Abstract: College Student Community Engagement during the COVID-19 Pandemic: An Interpretative Content Analysis (Society for Social Work and Research 27th Annual Conference - Social Work Science and Complex Problems: Battling Inequities + Building Solutions)

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College Student Community Engagement during the COVID-19 Pandemic: An Interpretative Content Analysis

Thursday, January 12, 2023
Hospitality 1 - Room 443, 4th Level (Sheraton Phoenix Downtown)
* noted as presenting author
Hyesu Yeo, MA, Ph.D. Student and Research Assistant, University of Georgia, Athens, GA
Oluwayomi Paseda, MSW, Research Assistant/PhD Student, Univeristy of Georgia, Athens, GA
Claudia Miklosik, BA, Graduate student, University of Georgia, GA
Orion Mowbray, PhD, Associate Professor, University of Georgia, Athens, GA
Background and Purpose: College students enrolled in service-learning courses that require first-hand observation often face barriers to meeting performance expectations throughout the volunteering experience. In addition, due to the COVID-19 pandemic, community service agencies have a higher need for student volunteers to respond to hardships that have been exacerbated. This study investigates college student experiences of community engagement in social service agencies through a service-learning course during the Covid-19 pandemic.

Methods: Student presentations and reflection papers from an undergraduate service-learning course offered through a school of social work in the 2021 Spring semester were examined for themes associated with community engagement. Seventeen students agreed to have their course materials included in the study. An interpretative content analysis strategy was performed by using NVivo. Student perceptions of community engagement were divided into direct and indirect COVID impacts. Indirect COVID impact was characterized by three themes: Learning (sub-attributes: learning something new and application of knowledge), Personal development (career, networking, self-satisfaction, and self-observation), and Civic responsibility (altruistic value, organization’s ethics and mission, and social issues). Direct COVID impact included the sentences when the students mentioned ‘covid.’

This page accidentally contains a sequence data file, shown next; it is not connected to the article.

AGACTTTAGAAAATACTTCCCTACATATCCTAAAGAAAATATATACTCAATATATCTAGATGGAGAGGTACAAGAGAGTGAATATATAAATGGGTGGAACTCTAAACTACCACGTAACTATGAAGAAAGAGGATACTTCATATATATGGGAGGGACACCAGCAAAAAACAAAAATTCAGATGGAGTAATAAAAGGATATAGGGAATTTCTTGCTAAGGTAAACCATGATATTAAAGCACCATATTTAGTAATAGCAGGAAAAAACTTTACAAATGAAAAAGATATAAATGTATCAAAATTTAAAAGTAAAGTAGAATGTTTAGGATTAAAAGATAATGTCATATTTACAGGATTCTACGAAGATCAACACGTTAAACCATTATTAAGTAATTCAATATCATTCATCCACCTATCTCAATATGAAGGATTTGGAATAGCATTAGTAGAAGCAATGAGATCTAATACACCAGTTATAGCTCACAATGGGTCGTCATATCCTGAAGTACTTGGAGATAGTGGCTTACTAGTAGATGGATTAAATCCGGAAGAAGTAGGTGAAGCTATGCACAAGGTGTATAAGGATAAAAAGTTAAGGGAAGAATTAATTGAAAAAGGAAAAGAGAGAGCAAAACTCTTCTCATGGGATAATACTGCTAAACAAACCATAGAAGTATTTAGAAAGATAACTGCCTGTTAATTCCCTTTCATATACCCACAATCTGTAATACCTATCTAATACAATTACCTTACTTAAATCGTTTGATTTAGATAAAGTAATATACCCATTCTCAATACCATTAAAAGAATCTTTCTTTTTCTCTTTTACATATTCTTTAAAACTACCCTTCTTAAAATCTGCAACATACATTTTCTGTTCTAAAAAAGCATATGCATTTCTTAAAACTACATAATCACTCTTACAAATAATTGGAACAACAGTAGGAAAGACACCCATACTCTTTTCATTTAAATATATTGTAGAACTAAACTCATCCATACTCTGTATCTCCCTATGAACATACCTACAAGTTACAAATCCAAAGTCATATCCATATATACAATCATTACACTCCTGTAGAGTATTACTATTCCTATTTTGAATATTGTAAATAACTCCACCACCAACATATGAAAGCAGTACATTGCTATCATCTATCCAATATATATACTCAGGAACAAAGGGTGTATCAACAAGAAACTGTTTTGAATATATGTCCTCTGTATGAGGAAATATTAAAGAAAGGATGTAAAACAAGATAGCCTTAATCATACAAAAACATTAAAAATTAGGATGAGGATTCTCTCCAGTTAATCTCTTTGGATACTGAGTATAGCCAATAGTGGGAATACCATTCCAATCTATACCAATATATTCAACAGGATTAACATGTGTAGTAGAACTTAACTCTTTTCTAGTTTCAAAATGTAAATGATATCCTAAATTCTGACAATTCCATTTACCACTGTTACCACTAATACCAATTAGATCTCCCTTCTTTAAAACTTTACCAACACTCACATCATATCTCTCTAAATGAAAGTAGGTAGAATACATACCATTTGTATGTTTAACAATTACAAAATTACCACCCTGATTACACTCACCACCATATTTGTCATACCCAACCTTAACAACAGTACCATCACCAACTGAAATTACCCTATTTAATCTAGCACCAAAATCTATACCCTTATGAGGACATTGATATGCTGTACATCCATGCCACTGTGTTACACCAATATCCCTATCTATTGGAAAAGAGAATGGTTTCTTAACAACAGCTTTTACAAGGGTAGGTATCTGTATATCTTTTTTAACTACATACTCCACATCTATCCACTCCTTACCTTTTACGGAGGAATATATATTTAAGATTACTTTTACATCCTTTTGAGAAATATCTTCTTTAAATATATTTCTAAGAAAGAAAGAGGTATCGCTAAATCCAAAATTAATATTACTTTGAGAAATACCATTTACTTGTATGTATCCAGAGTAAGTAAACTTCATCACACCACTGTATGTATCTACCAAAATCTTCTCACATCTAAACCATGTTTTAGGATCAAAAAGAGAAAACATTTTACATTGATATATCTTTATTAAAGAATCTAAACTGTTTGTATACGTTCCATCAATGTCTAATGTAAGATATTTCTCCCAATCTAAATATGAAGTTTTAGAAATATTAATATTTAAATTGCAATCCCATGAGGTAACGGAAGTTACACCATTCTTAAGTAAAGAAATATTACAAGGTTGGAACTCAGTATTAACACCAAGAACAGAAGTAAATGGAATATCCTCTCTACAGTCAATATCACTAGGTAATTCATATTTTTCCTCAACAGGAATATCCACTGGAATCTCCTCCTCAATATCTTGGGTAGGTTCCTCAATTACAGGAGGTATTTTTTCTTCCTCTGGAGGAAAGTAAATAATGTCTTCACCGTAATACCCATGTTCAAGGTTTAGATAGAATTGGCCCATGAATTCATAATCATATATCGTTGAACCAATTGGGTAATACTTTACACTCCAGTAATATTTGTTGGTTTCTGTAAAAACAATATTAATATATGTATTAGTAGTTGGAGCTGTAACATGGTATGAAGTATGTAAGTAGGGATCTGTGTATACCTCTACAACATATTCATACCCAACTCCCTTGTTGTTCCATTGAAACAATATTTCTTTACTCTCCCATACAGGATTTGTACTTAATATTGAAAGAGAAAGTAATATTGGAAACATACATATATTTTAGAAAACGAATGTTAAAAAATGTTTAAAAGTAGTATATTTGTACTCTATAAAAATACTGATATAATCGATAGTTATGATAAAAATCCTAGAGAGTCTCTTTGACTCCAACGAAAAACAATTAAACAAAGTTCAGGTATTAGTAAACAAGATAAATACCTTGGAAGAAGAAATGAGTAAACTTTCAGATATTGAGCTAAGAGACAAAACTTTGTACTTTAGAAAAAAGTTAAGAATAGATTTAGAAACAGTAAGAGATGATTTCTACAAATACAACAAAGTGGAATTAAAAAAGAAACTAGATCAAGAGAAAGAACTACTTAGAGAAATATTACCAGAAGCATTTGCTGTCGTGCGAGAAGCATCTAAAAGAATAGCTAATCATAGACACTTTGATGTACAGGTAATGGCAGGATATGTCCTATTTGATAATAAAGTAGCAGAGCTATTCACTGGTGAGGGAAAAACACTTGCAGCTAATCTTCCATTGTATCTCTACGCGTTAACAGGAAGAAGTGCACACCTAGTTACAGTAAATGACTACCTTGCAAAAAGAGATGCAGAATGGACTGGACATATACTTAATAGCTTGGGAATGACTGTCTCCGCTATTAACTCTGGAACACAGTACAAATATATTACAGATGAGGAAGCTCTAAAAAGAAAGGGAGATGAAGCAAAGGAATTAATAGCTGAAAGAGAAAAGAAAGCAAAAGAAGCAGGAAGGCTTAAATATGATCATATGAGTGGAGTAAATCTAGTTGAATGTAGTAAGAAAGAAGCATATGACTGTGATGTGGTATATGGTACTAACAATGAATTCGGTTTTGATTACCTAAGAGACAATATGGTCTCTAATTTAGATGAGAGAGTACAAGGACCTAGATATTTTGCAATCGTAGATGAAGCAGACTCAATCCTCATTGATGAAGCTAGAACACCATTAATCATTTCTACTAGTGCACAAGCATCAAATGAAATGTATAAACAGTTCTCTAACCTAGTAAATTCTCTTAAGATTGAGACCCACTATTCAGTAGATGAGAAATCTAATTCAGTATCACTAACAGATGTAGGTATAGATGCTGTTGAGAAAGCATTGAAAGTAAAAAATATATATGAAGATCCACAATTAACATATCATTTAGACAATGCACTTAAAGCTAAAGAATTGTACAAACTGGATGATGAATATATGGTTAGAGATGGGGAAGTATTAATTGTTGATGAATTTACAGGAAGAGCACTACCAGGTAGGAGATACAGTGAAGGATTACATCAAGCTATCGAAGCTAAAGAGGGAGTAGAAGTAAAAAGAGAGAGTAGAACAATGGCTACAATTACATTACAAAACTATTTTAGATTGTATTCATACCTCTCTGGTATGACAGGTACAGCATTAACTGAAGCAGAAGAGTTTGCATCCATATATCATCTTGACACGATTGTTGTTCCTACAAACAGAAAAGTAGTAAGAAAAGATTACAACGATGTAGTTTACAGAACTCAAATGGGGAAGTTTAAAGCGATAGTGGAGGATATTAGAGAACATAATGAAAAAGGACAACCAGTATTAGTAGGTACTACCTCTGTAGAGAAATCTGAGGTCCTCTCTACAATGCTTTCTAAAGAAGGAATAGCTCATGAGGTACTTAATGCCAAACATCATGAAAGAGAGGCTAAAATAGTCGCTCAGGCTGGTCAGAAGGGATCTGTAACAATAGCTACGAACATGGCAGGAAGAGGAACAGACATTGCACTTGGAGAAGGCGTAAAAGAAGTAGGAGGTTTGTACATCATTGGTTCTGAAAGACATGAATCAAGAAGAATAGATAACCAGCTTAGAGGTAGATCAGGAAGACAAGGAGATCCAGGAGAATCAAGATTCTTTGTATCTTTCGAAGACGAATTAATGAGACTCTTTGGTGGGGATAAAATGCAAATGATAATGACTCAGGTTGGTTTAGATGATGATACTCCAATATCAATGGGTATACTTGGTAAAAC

Results: Content associated with direct COVID impact showed that service-learning during the pandemic resulted in both positive and negative outcomes. The negative outcomes included limited in-person interaction, rapid agency adaptation, more challenges for their clients, increased remote activities, and following required health guidelines. However, students also reported positive outcomes, including finding positive aspects of their experiences despite their predicament, increased compassion, motivation for more volunteer opportunities to perform better their help after the COVID pandemic, learning new skills, and more opportunities as a result of agency adaption to the national crisis. Among the indirect COVID impact theme, the most frequently mentioned topic was learning something new (e.g., communication skills, professional knowledge), followed by increased self-satisfaction (e.g., perceiving the activity as a rewarding and fulfilling experience, having clients’ positive reaction during the activity) and improved self-observation (e.g., increase in gratitude for their life, agency, and community, recognition of their passion for career and their impact on the community).

Conclusions and Implications: Students expressed both negative and positive experiences while volunteering with service agencies during a time of global crisis. While students voiced frustration with the pandemic hindering their learning experiences, many discovered self-growth and new skills during this unprecedented time. Especially, the indirect COVID impact was related to more positive outcomes as the students recognized their knowledge growth, their influence on the community, and personal transformations. Social work educators should develop curriculums that take into consideration student reports of difficulties during challenging periods, such as the COVID-19 pandemic, to ensure that students are obtaining a meaningful, positive learning experience that promotes a safe and productive learning experience while engaged in service-learning courses.